Rain and Population
Rain can grow corn as well as trees, and corn can grow people. Thus, knowing something about trees, corn, and people, a team of scientists can start with tree rings and learn how many Ancestral Puebloan people could have lived in an area. Meanwhile, archaeologists are able to use their techniques of digging and dating to learn how many people actually lived in an area. Teams of archaeologists and tree-ring climatologists did this research at the “end of the road” in the small, remote Long House Valley, which was not a trading center.
What they learned is striking, as shown in the figure.
Next, take a look at a similar history, from Oklahoma over the last century. The Dust Bowl of the 1930s was a major drought, made worse by various economic decisions about land use. Wonderful literature documents the terrible economy and environment, as people suffered and died.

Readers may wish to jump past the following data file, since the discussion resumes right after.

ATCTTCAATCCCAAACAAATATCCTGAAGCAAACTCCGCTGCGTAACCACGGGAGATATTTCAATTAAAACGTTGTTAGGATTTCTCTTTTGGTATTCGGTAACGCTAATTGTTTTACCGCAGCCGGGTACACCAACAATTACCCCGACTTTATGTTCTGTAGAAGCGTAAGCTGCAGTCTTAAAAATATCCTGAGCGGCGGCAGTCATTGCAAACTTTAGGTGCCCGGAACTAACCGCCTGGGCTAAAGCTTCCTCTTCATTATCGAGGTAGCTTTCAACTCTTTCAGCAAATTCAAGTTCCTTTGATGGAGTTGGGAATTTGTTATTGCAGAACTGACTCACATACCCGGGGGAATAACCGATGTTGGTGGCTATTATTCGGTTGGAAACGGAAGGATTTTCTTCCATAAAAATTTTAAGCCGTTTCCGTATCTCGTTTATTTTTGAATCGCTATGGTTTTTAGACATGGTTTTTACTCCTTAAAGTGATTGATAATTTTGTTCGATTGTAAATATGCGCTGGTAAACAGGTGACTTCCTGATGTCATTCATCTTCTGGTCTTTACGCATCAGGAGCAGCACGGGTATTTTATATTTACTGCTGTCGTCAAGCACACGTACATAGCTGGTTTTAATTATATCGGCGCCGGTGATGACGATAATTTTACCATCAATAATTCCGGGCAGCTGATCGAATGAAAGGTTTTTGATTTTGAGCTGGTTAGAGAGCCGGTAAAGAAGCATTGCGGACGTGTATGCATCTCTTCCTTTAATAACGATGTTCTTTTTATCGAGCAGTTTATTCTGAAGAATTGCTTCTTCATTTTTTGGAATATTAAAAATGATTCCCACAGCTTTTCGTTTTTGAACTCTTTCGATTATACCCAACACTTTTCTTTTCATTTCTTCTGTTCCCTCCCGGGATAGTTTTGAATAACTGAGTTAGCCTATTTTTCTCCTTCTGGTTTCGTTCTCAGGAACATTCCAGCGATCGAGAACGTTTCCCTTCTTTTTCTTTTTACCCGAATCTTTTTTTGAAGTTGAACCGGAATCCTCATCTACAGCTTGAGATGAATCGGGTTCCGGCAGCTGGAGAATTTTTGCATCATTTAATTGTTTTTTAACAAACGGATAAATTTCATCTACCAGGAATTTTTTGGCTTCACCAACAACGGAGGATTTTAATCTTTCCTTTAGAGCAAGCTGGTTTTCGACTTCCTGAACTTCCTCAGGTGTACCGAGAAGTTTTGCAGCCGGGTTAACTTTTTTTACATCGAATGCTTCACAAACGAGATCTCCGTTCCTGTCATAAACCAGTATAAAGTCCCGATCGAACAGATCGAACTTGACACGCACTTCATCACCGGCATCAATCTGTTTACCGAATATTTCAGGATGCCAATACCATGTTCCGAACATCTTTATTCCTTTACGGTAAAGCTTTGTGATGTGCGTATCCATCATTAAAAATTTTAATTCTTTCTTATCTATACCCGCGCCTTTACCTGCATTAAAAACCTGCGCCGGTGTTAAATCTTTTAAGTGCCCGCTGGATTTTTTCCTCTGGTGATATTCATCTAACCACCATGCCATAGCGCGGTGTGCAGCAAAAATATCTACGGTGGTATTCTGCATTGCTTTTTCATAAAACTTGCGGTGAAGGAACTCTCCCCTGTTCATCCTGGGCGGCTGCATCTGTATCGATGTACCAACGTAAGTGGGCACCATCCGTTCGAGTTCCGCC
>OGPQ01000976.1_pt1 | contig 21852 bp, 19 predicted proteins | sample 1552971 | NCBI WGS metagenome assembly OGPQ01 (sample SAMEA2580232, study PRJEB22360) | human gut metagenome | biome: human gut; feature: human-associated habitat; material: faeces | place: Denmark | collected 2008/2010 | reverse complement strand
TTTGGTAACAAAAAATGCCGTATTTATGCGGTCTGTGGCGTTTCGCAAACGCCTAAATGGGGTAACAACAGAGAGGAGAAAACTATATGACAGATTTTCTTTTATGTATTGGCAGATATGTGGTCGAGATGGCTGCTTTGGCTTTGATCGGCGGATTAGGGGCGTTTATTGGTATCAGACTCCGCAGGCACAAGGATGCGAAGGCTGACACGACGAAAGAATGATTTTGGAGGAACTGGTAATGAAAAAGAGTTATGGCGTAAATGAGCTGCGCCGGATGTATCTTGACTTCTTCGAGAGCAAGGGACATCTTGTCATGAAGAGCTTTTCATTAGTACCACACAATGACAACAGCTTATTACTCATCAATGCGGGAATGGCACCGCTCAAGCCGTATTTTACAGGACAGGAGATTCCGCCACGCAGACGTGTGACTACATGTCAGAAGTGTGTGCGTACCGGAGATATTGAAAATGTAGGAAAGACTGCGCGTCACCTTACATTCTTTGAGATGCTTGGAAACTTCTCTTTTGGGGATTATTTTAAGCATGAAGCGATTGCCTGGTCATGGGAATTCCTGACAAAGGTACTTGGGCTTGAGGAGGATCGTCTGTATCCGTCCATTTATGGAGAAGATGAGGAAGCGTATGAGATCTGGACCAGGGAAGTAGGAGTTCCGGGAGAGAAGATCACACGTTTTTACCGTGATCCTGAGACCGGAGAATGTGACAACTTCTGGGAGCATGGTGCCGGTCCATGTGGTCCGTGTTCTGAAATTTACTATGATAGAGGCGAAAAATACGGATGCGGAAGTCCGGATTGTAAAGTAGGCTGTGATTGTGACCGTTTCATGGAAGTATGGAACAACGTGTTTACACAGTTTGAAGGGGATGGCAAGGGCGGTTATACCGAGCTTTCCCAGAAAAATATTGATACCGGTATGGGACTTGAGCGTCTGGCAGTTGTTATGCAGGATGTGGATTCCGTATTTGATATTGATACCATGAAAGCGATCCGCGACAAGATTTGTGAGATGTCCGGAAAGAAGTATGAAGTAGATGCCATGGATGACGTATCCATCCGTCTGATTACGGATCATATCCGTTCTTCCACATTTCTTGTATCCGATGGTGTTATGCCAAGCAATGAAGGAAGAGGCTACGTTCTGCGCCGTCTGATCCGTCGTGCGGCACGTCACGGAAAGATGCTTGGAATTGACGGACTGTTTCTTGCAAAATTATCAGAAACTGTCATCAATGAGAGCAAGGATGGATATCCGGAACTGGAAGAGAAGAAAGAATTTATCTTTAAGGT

Yet, even today, where the economic resources are not available, as in the African Sahel, droughts have huge consequences and drive widespread starvation or migrations of environmental refugees.
Every person I ever met who studied the ancestral Puebloan people of Mesa Verde and surroundings has come away deeply impressed with the resourcefulness and cleverness of the people. The difference between Puebloan and Oklahoman success during drought is not because one group was smart and the other wasn’t. But the technologies and trade are vastly different (for many reasons!), and the people who could call on more tools and more help were more successful. Some of those tools were wind-powered, but most ran on fossil fuels, and success has increased as the use of fossil fuels increased.
Want to know more?
Take a look at the Enrichment called Burning for Learning